FIRRMA also extended the time, from 30 days to 45 days, for CFIUS to complete its assessment of a notice. Following this initial assessment phase, CFIUS can initiate the national security investigation phase, which extends the time for review by an additional 45 days. In extraordinary cases, Section 701 allows CFIUS to further extend time by an additional 15 days to allow the Presidential review of transactions that pose unresolved national security concerns.

Certain FIRRMA amendments, such as the 45-day review period for notices, were effective immediately upon FIRRMA's enactment. The mandatory declarations for investments involving critical technologies were established under a 2018 pilot program (Pilot Program). The implementation of fees and other amendments, to include those to allow use of declarations for voluntary submissions, took effect in 2020.

The Report reflects a productive year by a busy government agency. There were a total of 313 investor submissions to CFIUS in 2020, consisting of 187 notices and 126 declarations. Of the notifications, 29 were withdrawn, of which 15 were the subject of new notices in 2020.

Investigations are experiencing a downward trend, from 172 investigations (73%) in 2017, 158 investigations (69%) in 2018, to 113 investigations (49% ) in 2019, and 88 investigations (47%) in 2020. This change likely resulted from a decrease in Chinese investors and FIRRMA's change from 30 to 45 days for review of notices, which allows more time for CFIUS to complete assessments.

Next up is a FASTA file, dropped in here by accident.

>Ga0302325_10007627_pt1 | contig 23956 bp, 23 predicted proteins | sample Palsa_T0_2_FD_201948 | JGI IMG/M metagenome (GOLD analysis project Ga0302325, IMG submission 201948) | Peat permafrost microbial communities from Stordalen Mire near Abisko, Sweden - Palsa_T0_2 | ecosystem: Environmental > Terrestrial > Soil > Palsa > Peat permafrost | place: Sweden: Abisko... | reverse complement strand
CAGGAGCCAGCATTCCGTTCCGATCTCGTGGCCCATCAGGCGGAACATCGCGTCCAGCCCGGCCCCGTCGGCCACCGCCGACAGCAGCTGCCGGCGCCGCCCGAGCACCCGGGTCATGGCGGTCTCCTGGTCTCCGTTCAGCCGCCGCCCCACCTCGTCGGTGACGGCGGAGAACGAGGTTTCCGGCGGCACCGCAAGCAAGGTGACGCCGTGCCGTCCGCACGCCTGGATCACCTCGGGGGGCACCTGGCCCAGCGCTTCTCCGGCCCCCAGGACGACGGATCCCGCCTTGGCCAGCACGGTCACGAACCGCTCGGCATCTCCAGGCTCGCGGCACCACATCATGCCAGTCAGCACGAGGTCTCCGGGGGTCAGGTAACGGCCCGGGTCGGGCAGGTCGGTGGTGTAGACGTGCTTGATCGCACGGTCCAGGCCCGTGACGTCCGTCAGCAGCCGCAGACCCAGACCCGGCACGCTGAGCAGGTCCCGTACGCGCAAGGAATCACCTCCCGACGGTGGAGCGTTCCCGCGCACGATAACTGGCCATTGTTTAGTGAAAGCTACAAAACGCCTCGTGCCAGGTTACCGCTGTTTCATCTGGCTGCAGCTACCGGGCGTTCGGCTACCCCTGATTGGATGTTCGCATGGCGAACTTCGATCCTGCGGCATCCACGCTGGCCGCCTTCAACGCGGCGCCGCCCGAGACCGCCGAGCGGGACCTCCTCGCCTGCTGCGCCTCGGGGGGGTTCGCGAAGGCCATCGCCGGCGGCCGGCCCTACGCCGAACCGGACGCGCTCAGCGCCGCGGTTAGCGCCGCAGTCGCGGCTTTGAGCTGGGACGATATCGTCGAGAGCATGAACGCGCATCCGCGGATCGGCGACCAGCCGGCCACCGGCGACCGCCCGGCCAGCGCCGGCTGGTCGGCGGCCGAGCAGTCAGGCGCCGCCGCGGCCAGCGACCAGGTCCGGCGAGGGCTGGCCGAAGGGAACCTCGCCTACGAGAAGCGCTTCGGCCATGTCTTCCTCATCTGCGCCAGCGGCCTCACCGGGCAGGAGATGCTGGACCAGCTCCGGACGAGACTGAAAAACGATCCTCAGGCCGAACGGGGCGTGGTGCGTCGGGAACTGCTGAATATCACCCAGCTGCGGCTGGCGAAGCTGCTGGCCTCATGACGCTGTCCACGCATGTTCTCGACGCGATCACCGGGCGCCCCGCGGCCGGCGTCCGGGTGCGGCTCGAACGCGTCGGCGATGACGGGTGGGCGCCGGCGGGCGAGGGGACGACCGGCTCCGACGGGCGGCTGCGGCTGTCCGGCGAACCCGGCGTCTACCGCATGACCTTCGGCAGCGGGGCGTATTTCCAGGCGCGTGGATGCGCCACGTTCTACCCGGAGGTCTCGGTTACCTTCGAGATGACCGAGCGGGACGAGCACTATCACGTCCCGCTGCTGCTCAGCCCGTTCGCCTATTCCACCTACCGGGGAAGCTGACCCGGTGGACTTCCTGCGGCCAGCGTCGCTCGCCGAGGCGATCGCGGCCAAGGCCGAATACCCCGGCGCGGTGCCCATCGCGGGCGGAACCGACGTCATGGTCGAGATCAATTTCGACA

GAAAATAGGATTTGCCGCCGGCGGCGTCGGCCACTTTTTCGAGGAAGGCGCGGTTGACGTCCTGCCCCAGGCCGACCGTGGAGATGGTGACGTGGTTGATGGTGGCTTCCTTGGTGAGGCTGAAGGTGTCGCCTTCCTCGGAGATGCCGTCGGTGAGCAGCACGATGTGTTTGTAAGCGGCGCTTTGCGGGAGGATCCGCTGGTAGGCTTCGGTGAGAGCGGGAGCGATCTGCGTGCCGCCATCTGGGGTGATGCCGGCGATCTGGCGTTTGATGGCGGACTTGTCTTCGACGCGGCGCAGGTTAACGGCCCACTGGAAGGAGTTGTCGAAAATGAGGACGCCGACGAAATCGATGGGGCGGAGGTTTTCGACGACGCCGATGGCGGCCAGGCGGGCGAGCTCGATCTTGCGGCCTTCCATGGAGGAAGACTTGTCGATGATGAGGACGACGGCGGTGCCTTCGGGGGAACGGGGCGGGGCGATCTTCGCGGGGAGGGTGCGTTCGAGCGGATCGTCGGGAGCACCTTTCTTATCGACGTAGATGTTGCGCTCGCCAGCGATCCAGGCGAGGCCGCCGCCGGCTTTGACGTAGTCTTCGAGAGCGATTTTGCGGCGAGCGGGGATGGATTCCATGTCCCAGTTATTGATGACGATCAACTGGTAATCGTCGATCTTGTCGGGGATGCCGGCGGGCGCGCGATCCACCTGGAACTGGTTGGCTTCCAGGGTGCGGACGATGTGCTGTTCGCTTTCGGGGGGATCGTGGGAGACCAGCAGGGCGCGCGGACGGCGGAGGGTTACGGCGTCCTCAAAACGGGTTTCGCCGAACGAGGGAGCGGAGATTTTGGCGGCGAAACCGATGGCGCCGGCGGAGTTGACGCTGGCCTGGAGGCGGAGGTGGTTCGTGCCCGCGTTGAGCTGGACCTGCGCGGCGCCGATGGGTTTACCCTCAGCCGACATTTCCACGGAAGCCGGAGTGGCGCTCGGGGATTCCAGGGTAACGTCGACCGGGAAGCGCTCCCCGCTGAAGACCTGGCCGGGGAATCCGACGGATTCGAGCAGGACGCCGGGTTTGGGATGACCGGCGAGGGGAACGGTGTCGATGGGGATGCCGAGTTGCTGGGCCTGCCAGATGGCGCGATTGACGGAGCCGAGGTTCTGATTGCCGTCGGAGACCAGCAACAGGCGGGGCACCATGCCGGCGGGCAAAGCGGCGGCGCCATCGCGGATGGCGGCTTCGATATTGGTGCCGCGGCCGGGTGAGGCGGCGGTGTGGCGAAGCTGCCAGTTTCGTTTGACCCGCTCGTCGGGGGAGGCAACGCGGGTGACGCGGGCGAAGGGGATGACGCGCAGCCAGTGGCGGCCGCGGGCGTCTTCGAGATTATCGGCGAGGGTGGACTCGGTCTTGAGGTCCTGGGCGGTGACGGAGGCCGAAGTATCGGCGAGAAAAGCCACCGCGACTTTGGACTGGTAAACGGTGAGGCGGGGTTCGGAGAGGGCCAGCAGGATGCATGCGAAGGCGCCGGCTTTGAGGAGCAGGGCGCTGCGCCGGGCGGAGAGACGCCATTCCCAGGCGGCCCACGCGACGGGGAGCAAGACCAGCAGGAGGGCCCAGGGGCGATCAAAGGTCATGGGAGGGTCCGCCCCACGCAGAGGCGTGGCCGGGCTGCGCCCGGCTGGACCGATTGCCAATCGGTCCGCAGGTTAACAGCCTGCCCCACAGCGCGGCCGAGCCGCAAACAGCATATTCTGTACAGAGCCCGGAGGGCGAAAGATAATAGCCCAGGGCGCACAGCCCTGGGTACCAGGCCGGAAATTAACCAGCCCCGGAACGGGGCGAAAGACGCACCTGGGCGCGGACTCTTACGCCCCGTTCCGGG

No investigations were subject to a 15-day extension after the investigation period. However, President Trump issued an executive order in 2020 ordering divestment of, a former social media platform, by ByteDance Ltd. — making 2020 the fifth year in a row with a single presidential order exercising Section 701 authority.

The Report also provides comparative data from other annual reports. These show that unlike years prior, Chinese investors are no longer the largest source of submissions. Rather, there is clearly a downward trend in Chinese investment, a likely byproduct of enhanced government scrutiny of Chinese investors, particularly during the President Trump administration.

The number of overall notices is also trending downward, with a nearly 20% decrease from the 231 notices submitted in 2019. In sharp contrast, the 126 declarations in 2020 represent a nearly 35% increase from the 94 declarations submitted in 2019 under the Pilot Program. This trend is somewhat understated because declarations on a voluntary basis were not allowed until Feb. 13, 2020. According to the Report, CFIUS believes that introducing declarations as a method for filing any type of transaction caused the declining number of notices and surge in transactions reviewed by CFIUS.

The declaration form is shorter, requires less information than a notice, and does not require payment of a filing fee; the 30-day review process for declarations is substantially shorter than the 45-day assessment and potential 45-day investigation phases for notices.

There are, however, risks to investors using a declaration instead of a notice. The clearance rates previously reported by CFIUS for declarations were low, there is no guarantee of a safe harbor letter, and prior annual reports show that CFIUS requests declaration parties to submit a full notice in a quarter of declarations — thereby adding substantial time and expense to the review process.